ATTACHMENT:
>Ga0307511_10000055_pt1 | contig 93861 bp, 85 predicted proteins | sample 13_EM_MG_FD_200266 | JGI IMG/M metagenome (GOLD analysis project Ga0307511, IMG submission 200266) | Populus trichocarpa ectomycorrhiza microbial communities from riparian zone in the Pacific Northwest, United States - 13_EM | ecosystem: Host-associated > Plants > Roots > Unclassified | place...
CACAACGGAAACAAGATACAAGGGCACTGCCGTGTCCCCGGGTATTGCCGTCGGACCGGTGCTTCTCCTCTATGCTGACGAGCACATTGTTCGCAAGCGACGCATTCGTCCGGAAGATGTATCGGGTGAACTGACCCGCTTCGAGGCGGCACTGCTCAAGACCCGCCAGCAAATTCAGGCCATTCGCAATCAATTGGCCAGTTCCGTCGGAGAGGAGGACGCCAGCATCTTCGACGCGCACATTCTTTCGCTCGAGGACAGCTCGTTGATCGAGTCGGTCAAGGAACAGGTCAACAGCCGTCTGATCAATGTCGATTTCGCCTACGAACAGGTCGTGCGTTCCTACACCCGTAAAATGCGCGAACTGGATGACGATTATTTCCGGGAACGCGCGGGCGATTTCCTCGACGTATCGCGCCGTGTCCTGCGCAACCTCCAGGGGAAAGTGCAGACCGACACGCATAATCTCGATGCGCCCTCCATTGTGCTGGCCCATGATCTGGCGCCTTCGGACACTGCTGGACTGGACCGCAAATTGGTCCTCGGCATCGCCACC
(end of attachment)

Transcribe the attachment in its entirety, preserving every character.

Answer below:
>Ga0307511_10000055_pt1 | contig 93861 bp, 85 predicted proteins | sample 13_EM_MG_FD_200266 | JGI IMG/M metagenome (GOLD analysis project Ga0307511, IMG submission 200266) | Populus trichocarpa ectomycorrhiza microbial communities from riparian zone in the Pacific Northwest, United States - 13_EM | ecosystem: Host-associated > Plants > Roots > Unclassified | place...
CACAACGGAAACAAGATACAAGGGCACTGCCGTGTCCCCGGGTATTGCCGTCGGACCGGTGCTTCTCCTCTATGCTGACGAGCACATTGTTCGCAAGCGACGCATTCGTCCGGAAGATGTATCGGGTGAACTGACCCGCTTCGAGGCGGCACTGCTCAAGACCCGCCAGCAAATTCAGGCCATTCGCAATCAATTGGCCAGTTCCGTCGGAGAGGAGGACGCCAGCATCTTCGACGCGCACATTCTTTCGCTCGAGGACAGCTCGTTGATCGAGTCGGTCAAGGAACAGGTCAACAGCCGTCTGATCAATGTCGATTTCGCCTACGAACAGGTCGTGCGTTCCTACACCCGTAAAATGCGCGAACTGGATGACGATTATTTCCGGGAACGCGCGGGCGATTTCCTCGACGTATCGCGCCGTGTCCTGCGCAACCTCCAGGGGAAAGTGCAGACCGACACGCATAATCTCGATGCGCCCTCCATTGTGCTGGCCCATGATCTGGCGCCTTCGGACACTGCTGGACTGGACCGCAAATTGGTCCTCGGCATCGCCACC